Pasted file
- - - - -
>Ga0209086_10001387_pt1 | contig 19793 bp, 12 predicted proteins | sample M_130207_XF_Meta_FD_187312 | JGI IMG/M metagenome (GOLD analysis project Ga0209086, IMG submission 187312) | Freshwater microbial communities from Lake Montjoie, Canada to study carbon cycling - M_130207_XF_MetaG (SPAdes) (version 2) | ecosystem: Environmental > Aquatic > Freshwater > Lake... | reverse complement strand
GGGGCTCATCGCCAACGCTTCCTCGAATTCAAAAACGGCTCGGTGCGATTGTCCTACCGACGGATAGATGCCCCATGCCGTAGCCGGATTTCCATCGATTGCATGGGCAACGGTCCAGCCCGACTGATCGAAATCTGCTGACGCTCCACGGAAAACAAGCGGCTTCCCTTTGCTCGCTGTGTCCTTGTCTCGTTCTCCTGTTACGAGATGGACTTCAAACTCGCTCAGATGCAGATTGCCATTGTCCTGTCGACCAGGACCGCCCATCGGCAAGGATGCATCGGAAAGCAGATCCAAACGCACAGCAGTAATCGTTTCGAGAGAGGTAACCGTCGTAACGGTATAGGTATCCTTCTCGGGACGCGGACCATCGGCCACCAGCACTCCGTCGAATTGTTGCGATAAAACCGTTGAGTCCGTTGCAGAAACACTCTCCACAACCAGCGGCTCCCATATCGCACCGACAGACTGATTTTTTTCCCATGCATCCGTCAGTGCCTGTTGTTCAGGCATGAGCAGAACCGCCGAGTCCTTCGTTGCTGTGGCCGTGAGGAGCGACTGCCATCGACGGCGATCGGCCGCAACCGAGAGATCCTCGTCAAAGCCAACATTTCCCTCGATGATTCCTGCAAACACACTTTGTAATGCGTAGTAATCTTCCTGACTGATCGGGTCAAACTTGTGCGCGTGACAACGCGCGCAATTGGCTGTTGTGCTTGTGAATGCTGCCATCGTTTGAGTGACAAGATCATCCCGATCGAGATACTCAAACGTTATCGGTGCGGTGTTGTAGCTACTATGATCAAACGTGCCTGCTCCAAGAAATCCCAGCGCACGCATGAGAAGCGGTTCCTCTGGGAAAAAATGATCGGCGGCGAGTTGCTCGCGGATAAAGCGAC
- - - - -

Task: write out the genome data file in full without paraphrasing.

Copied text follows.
>Ga0209086_10001387_pt1 | contig 19793 bp, 12 predicted proteins | sample M_130207_XF_Meta_FD_187312 | JGI IMG/M metagenome (GOLD analysis project Ga0209086, IMG submission 187312) | Freshwater microbial communities from Lake Montjoie, Canada to study carbon cycling - M_130207_XF_MetaG (SPAdes) (version 2) | ecosystem: Environmental > Aquatic > Freshwater > Lake... | reverse complement strand
GGGGCTCATCGCCAACGCTTCCTCGAATTCAAAAACGGCTCGGTGCGATTGTCCTACCGACGGATAGATGCCCCATGCCGTAGCCGGATTTCCATCGATTGCATGGGCAACGGTCCAGCCCGACTGATCGAAATCTGCTGACGCTCCACGGAAAACAAGCGGCTTCCCTTTGCTCGCTGTGTCCTTGTCTCGTTCTCCTGTTACGAGATGGACTTCAAACTCGCTCAGATGCAGATTGCCATTGTCCTGTCGACCAGGACCGCCCATCGGCAAGGATGCATCGGAAAGCAGATCCAAACGCACAGCAGTAATCGTTTCGAGAGAGGTAACCGTCGTAACGGTATAGGTATCCTTCTCGGGACGCGGACCATCGGCCACCAGCACTCCGTCGAATTGTTGCGATAAAACCGTTGAGTCCGTTGCAGAAACACTCTCCACAACCAGCGGCTCCCATATCGCACCGACAGACTGATTTTTTTCCCATGCATCCGTCAGTGCCTGTTGTTCAGGCATGAGCAGAACCGCCGAGTCCTTCGTTGCTGTGGCCGTGAGGAGCGACTGCCATCGACGGCGATCGGCCGCAACCGAGAGATCCTCGTCAAAGCCAACATTTCCCTCGATGATTCCTGCAAACACACTTTGTAATGCGTAGTAATCTTCCTGACTGATCGGGTCAAACTTGTGCGCGTGACAACGCGCGCAATTGGCTGTTGTGCTTGTGAATGCTGCCATCGTTTGAGTGACAAGATCATCCCGATCGAGATACTCAAACGTTATCGGTGCGGTGTTGTAGCTACTATGATCAAACGTGCCTGCTCCAAGAAATCCCAGCGCACGCATGAGAAGCGGTTCCTCTGGGAAAAAATGATCGGCGGCGAGTTGCTCGCGGATAAAGCGAC